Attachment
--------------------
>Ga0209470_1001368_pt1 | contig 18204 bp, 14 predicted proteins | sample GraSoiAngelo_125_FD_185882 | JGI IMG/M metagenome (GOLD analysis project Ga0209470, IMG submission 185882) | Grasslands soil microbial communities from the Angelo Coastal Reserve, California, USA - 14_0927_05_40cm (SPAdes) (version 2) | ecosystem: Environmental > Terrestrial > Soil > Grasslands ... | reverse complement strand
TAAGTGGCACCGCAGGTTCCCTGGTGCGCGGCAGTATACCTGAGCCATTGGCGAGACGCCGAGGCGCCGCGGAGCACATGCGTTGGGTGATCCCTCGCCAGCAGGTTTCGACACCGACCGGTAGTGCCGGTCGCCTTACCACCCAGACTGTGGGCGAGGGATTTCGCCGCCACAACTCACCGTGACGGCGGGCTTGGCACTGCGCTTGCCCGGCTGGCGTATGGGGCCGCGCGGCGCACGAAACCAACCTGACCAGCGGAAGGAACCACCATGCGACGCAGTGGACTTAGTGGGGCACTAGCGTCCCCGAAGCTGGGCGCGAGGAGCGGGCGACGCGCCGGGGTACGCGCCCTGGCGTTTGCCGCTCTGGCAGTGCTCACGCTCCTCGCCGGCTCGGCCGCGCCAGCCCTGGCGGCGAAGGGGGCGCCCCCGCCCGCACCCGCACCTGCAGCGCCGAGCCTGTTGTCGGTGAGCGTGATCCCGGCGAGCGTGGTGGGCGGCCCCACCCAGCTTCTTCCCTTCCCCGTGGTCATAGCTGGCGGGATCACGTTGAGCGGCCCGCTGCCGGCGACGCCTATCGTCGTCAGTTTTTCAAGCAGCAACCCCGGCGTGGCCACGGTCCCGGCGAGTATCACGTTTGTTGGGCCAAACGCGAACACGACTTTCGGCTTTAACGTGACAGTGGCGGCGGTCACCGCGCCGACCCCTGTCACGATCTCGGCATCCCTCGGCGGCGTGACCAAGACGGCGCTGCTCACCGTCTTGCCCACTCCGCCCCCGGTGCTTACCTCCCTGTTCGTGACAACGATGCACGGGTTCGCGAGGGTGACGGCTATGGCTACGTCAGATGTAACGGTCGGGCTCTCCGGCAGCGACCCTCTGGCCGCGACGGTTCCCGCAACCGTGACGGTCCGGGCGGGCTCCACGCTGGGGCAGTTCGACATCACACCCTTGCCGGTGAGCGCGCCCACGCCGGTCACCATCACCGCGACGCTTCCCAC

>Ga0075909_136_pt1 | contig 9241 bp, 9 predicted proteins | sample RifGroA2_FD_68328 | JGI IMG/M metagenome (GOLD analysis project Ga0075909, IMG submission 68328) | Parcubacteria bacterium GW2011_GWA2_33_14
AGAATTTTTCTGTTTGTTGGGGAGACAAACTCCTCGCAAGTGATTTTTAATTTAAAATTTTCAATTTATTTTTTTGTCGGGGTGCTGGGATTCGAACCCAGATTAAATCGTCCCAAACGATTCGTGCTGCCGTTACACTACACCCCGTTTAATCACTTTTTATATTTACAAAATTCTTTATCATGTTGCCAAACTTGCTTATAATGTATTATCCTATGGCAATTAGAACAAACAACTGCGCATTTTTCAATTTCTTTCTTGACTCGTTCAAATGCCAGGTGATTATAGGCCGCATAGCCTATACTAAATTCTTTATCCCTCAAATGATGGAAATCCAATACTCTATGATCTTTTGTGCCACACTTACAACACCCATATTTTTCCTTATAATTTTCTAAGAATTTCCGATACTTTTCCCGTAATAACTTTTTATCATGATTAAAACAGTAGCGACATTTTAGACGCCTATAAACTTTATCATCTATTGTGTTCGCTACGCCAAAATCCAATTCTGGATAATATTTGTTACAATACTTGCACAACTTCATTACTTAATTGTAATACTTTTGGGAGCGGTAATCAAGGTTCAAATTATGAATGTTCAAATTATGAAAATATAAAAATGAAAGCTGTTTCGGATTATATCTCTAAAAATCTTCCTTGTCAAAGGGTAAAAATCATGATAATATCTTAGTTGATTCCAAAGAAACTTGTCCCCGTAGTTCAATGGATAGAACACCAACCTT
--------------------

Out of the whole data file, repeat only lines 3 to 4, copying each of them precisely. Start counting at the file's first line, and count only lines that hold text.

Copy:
>Ga0075909_136_pt1 | contig 9241 bp, 9 predicted proteins | sample RifGroA2_FD_68328 | JGI IMG/M metagenome (GOLD analysis project Ga0075909, IMG submission 68328) | Parcubacteria bacterium GW2011_GWA2_33_14
AGAATTTTTCTGTTTGTTGGGGAGACAAACTCCTCGCAAGTGATTTTTAATTTAAAATTTTCAATTTATTTTTTTGTCGGGGTGCTGGGATTCGAACCCAGATTAAATCGTCCCAAACGATTCGTGCTGCCGTTACACTACACCCCGTTTAATCACTTTTTATATTTACAAAATTCTTTATCATGTTGCCAAACTTGCTTATAATGTATTATCCTATGGCAATTAGAACAAACAACTGCGCATTTTTCAATTTCTTTCTTGACTCGTTCAAATGCCAGGTGATTATAGGCCGCATAGCCTATACTAAATTCTTTATCCCTCAAATGATGGAAATCCAATACTCTATGATCTTTTGTGCCACACTTACAACACCCATATTTTTCCTTATAATTTTCTAAGAATTTCCGATACTTTTCCCGTAATAACTTTTTATCATGATTAAAACAGTAGCGACATTTTAGACGCCTATAAACTTTATCATCTATTGTGTTCGCTACGCCAAAATCCAATTCTGGATAATATTTGTTACAATACTTGCACAACTTCATTACTTAATTGTAATACTTTTGGGAGCGGTAATCAAGGTTCAAATTATGAATGTTCAAATTATGAAAATATAAAAATGAAAGCTGTTTCGGATTATATCTCTAAAAATCTTCCTTGTCAAAGGGTAAAAATCATGATAATATCTTAGTTGATTCCAAAGAAACTTGTCCCCGTAGTTCAATGGATAGAACACCAACCTT